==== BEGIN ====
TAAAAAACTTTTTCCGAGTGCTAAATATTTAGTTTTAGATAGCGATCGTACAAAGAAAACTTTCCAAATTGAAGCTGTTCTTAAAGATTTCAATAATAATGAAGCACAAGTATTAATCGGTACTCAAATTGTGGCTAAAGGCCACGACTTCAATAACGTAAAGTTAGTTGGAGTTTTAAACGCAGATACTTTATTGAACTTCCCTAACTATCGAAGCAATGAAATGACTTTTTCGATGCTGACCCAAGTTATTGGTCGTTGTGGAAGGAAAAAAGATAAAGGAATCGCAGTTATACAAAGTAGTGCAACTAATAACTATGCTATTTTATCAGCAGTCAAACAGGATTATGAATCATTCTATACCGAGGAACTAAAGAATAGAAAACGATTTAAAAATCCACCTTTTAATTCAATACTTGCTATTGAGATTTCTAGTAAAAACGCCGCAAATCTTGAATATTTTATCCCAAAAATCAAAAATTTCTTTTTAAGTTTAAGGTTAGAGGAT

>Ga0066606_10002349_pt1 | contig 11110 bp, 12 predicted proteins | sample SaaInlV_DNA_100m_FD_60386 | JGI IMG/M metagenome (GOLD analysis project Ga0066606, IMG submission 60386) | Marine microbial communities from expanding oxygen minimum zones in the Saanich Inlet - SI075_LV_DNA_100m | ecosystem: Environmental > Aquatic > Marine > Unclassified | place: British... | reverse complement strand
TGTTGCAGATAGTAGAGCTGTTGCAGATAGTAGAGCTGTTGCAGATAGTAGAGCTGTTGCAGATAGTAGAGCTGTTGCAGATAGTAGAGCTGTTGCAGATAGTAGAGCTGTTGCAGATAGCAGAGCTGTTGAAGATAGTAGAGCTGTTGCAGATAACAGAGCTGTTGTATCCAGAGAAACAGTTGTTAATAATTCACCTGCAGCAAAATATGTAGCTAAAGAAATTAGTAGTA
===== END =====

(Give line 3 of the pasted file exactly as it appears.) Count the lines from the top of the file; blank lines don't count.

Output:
TGTTGCAGATAGTAGAGCTGTTGCAGATAGTAGAGCTGTTGCAGATAGTAGAGCTGTTGCAGATAGTAGAGCTGTTGCAGATAGTAGAGCTGTTGCAGATAGTAGAGCTGTTGCAGATAGCAGAGCTGTTGAAGATAGTAGAGCTGTTGCAGATAACAGAGCTGTTGTATCCAGAGAAACAGTTGTTAATAATTCACCTGCAGCAAAATATGTAGCTAAAGAAATTAGTAGTA